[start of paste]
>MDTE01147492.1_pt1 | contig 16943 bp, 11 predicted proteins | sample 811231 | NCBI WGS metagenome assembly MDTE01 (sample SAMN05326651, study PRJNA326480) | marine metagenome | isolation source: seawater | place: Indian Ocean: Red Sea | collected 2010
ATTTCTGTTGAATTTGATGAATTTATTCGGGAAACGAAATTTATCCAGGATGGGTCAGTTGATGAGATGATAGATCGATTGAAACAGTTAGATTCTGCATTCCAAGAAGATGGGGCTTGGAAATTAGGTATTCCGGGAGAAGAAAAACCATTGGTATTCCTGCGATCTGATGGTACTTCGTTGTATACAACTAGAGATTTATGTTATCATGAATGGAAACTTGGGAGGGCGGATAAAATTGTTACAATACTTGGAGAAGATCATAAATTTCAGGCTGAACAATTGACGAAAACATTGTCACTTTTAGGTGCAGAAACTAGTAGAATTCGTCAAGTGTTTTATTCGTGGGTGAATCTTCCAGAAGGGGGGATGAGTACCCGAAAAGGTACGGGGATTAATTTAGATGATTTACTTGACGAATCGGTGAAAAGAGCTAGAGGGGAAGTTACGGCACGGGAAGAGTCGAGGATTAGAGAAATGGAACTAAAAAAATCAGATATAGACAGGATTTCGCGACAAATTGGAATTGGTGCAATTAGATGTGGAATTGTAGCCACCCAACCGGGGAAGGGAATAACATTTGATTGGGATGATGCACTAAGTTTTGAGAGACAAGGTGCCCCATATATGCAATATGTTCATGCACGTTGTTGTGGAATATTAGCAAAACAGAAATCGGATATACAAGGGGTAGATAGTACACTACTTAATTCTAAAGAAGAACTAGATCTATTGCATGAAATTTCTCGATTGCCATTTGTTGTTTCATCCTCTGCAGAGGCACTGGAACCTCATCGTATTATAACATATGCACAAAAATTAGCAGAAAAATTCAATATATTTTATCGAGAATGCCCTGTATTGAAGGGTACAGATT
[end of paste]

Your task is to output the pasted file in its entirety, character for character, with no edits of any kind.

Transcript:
>MDTE01147492.1_pt1 | contig 16943 bp, 11 predicted proteins | sample 811231 | NCBI WGS metagenome assembly MDTE01 (sample SAMN05326651, study PRJNA326480) | marine metagenome | isolation source: seawater | place: Indian Ocean: Red Sea | collected 2010
ATTTCTGTTGAATTTGATGAATTTATTCGGGAAACGAAATTTATCCAGGATGGGTCAGTTGATGAGATGATAGATCGATTGAAACAGTTAGATTCTGCATTCCAAGAAGATGGGGCTTGGAAATTAGGTATTCCGGGAGAAGAAAAACCATTGGTATTCCTGCGATCTGATGGTACTTCGTTGTATACAACTAGAGATTTATGTTATCATGAATGGAAACTTGGGAGGGCGGATAAAATTGTTACAATACTTGGAGAAGATCATAAATTTCAGGCTGAACAATTGACGAAAACATTGTCACTTTTAGGTGCAGAAACTAGTAGAATTCGTCAAGTGTTTTATTCGTGGGTGAATCTTCCAGAAGGGGGGATGAGTACCCGAAAAGGTACGGGGATTAATTTAGATGATTTACTTGACGAATCGGTGAAAAGAGCTAGAGGGGAAGTTACGGCACGGGAAGAGTCGAGGATTAGAGAAATGGAACTAAAAAAATCAGATATAGACAGGATTTCGCGACAAATTGGAATTGGTGCAATTAGATGTGGAATTGTAGCCACCCAACCGGGGAAGGGAATAACATTTGATTGGGATGATGCACTAAGTTTTGAGAGACAAGGTGCCCCATATATGCAATATGTTCATGCACGTTGTTGTGGAATATTAGCAAAACAGAAATCGGATATACAAGGGGTAGATAGTACACTACTTAATTCTAAAGAAGAACTAGATCTATTGCATGAAATTTCTCGATTGCCATTTGTTGTTTCATCCTCTGCAGAGGCACTGGAACCTCATCGTATTATAACATATGCACAAAAATTAGCAGAAAAATTCAATATATTTTATCGAGAATGCCCTGTATTGAAGGGTACAGATT